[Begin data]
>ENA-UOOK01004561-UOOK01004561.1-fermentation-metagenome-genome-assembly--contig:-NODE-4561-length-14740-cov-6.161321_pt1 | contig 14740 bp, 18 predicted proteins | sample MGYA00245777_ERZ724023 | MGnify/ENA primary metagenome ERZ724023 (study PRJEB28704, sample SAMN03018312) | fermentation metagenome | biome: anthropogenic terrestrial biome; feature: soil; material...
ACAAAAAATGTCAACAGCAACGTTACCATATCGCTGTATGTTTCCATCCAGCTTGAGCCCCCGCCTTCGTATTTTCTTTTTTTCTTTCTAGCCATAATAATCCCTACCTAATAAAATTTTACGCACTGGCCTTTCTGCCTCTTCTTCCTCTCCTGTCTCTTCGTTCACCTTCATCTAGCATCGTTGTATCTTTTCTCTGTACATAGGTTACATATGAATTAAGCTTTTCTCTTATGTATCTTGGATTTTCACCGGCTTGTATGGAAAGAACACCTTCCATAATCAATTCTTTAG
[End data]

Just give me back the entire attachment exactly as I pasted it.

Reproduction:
>ENA-UOOK01004561-UOOK01004561.1-fermentation-metagenome-genome-assembly--contig:-NODE-4561-length-14740-cov-6.161321_pt1 | contig 14740 bp, 18 predicted proteins | sample MGYA00245777_ERZ724023 | MGnify/ENA primary metagenome ERZ724023 (study PRJEB28704, sample SAMN03018312) | fermentation metagenome | biome: anthropogenic terrestrial biome; feature: soil; material...
ACAAAAAATGTCAACAGCAACGTTACCATATCGCTGTATGTTTCCATCCAGCTTGAGCCCCCGCCTTCGTATTTTCTTTTTTTCTTTCTAGCCATAATAATCCCTACCTAATAAAATTTTACGCACTGGCCTTTCTGCCTCTTCTTCCTCTCCTGTCTCTTCGTTCACCTTCATCTAGCATCGTTGTATCTTTTCTCTGTACATAGGTTACATATGAATTAAGCTTTTCTCTTATGTATCTTGGATTTTCACCGGCTTGTATGGAAAGAACACCTTCCATAATCAATTCTTTAG